Sunday 1 Dyke Hike 11am. CHANGE OF LOCATION DUE TO TRACK CLOSURES Now: Puweto Loop at Waitawa, near Kawakawa. A shorter hike through young regenerating bush, fields and pine forest. Lovely views of the harbour and islands. This is a relatively new park. The tracks cover hilly areas. We will walk to Waitawa Bay and Mataitai Bay. About 3-4 hrs. Meet at the car park within Waitawa Park near the shore. Grade: Moderate (boots recommended, expect a few hills and stream crossings are possible, moderate fitness needed). Email firstname.lastname@example.org, visit www.lesbian.co.nz or the Facebook page.
Tuesday 3 Hidden Perspectives: Doing Queer Research Seminar with Arts librarian Mark Hangartner talking about University of Auckland library resources for LGBTI research. He will focus on theology and religious studies, but the talk will be valuable for all people doing (or thinking about doing) research. Coffee and cookies provided. 12-1pm, rm 408, Arts 1 (Humanities) building 206, 14a Symonds St, city.
Saturday 7 Lick Auckland – Take me to the candy shop. 10pm-3am, Neck of the Woods, 155b Karangahape Rd, $10 before 11, $15 after. See the Facebook event page.
Thursday 12 Nurses’ march and rally to rebuild the public health system and employ additional nurses for patient demand. Congregate at the Queen St end of Fort St from 10.30am, march up Queen St from 11am to rally in Aotea Square to 12.45pm. Contact Donna Simpson, 027 600 6831. #NZneedsnursing #Aucklandneedsnursing See the campaign website.
Thursday 19 Launch of Living with AIDS, a pioneering set of photo albums first produced by Fiona Clark in 1988, and reprinted by Michael Lett. The albums were first exhibited at the Dowse Art Museum, Lower Hutt and are now in the collection of Te Papa Tongarewa. The suite of three books come in a slip cover and include an essay by David Herkt, and a conversation between the artist and Ron Brownson. 5.30 – 7pm, Michael Lett, 312 Karangahape Rd. Copies of the book will be available at the launch for $85, and available through the website. See David Herkt’s article here about Fiona Clark’s Living with AIDS body of work.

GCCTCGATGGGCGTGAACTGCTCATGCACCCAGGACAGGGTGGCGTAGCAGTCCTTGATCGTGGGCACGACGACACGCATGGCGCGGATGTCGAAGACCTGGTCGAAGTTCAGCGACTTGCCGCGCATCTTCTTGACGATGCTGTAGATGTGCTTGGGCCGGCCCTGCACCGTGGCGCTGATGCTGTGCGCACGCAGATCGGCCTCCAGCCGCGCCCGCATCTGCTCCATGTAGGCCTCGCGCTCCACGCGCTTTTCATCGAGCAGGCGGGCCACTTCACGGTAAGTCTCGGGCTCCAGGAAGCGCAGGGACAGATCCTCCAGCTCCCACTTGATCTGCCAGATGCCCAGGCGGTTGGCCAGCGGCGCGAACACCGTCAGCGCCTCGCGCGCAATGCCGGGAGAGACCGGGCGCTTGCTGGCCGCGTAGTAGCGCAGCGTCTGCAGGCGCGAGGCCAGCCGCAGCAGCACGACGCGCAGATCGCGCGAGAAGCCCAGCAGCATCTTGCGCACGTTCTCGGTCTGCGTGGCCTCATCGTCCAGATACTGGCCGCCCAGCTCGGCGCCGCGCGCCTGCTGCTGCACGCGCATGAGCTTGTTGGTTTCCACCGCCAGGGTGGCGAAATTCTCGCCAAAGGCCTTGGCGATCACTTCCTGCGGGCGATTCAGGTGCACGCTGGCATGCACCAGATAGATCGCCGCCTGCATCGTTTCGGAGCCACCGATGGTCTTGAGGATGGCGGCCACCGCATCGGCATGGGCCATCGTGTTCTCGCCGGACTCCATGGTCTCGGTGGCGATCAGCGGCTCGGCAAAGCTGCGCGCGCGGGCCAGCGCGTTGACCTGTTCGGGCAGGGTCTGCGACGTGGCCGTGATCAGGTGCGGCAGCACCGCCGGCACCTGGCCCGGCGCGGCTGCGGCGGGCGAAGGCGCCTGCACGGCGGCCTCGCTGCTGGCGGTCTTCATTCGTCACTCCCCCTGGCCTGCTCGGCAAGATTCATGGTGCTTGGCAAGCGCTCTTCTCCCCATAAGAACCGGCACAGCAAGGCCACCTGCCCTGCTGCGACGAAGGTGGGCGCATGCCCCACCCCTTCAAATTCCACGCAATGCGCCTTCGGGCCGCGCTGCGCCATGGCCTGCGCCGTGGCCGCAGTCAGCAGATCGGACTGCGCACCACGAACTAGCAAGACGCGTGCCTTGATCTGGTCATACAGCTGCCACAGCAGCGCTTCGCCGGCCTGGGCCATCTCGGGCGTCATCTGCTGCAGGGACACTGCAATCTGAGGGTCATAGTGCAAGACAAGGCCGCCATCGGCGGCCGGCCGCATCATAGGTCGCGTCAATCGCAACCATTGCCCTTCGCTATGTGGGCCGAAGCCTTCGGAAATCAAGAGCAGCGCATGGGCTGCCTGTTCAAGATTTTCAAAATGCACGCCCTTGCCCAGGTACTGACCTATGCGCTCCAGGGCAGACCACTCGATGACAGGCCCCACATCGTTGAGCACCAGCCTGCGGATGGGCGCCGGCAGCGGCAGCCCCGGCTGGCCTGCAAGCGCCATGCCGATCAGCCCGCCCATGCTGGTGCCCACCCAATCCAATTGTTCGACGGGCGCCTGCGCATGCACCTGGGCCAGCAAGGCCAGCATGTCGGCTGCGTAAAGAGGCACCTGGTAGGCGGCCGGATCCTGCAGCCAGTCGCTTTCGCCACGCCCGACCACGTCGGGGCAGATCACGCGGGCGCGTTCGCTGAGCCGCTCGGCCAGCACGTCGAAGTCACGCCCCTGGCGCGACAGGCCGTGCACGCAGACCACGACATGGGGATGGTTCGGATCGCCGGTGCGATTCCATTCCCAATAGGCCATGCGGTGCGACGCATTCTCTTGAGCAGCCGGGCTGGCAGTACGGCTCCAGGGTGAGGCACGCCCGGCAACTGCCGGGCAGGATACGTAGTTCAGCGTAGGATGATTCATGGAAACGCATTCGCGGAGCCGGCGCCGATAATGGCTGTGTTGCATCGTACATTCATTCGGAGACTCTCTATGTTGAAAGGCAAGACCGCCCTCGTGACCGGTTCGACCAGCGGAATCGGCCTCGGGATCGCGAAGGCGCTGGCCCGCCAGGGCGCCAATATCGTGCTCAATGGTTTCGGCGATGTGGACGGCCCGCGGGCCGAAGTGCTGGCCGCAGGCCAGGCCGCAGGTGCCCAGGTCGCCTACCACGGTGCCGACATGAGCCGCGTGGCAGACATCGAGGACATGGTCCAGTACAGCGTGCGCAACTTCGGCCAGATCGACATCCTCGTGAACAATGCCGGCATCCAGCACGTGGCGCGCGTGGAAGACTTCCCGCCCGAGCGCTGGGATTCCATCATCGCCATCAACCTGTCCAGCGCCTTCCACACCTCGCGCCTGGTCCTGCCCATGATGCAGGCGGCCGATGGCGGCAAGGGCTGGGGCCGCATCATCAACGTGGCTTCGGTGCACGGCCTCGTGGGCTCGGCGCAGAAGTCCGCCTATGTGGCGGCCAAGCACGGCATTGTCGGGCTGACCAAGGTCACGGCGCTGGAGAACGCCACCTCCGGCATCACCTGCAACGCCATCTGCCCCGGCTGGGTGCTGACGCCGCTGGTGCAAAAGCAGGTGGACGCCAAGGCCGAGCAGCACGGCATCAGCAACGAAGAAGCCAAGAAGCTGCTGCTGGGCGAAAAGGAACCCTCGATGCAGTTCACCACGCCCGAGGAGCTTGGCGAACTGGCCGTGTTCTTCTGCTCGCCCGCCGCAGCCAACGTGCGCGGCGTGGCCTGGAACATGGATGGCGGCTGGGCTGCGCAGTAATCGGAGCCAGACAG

Tuesday 24 GALS New members evening 6.30-9.30pm. A rainbow choir who welcome all, whatever their sexual orientation or gender diversity. Pitt Street Methodist Church, top of Pitt St, central Auckland. As you face the church, go down the lane on the right hand side; at the door half way down, go up the stairs to the first floor. GALS rehearse in “the parlour”. (Note, there are other choirs also rehearsing in the church – hence the detailed directions!) Details on Facebook event page.
Sunday 29 The Divine Order fundraising screening for the National Council of Women Auckland Branch. A warm and humorous drama about how women’s suffrage finally came to Switzerland in the early 1970s. 3pm, Capitol Picture Theatre, Dominion Rd. Cash refreshment bar. Tickets $20, by direct payment into the NCW account (12-3018-0033349-00) with your name and the number of tickets (eg J.Doe 3xtix), or contact NCW Auckland Branch at email@example.com
Monday 30 Auckland Pride AGM 6pm, Studio One Toi Tū, 1 Ponsonby Rd, Ponsonby. Voting for board members is by Auckland Pride members only; any member of the community is welcome to attend the AGM. For details of membership, nominations, proposing agenda items, go to the Facebook event page.
Saturdays Rainbow Warriors women’s softball team play in the local league at Resthills Park in Glenview, either at 1pm or 3pm, depending on the draw. Check their Facebook page.
Thursdays Social dodgeball for takatāpui and LGBTIQ+ people Nau mai haere mai! Folks of all dodgeball abilities are welcome and a gold coin koha is appreciated. 6.30-7.30pm, University of Waikato Faculty of Education Gym just off Gate 4, 213 Hillcrest Rd. See the Facebook page.
Sunday 15 Lesbian Social Group brunch 10am, Joe’s Garage, 6 Bryce St, Hamilton.
Saturday 28 Lesbian Social Group dinner followed by boogying on the town. RSVP please to confirm bookings; email firstname.lastname@example.org with Burrito Brothers in the subject line. 6pm, Burrito Brothers.
Tuesday 31 Lesbian Social Group movie night with Funny Cow – the story of a female comic who rises to the top in the 1970s and 1980s. Lido Cinema, Level 1, Centre Place, 501 Victoria St, Hamilton. Please email email@example.com to get a personal email of the time.
Anytime Self-guided LGBTTI walking tour of 24 historic rainbow locations around Wellington’s waterfront in one hour, free. Start at the former site of Carmen’s Balcony on the corner of Harris and Victoria Sts, now the City Library, walk through Civic Square, onto the waterfront, down to Bats Theatre and then back to the Michael Fowler Centre via Courtenay Place. Hear short eyewitness accounts at each location with your smart device using the interactive Google Map, or download the mp3 audio before you set off. See the website.
‘The Topp Twins – an exhibition for New Zealand 9am-5pm, Monday to Saturday, National Library, corner Molesworth & Aitken Sts, ground floor. Free. See website for more information.
Friday 6 Cool Story Bro! Stand-up comedy that’s funny ’cause it’s true, hosted by Hugo Grrrl. For those who’ve ever said ‘we’ll laugh about this one day’ – the day has come! 8pm, the Fringe Bar, 27 Allen St, Te Aro. $16 from Eventfinda. See the Facebook event page.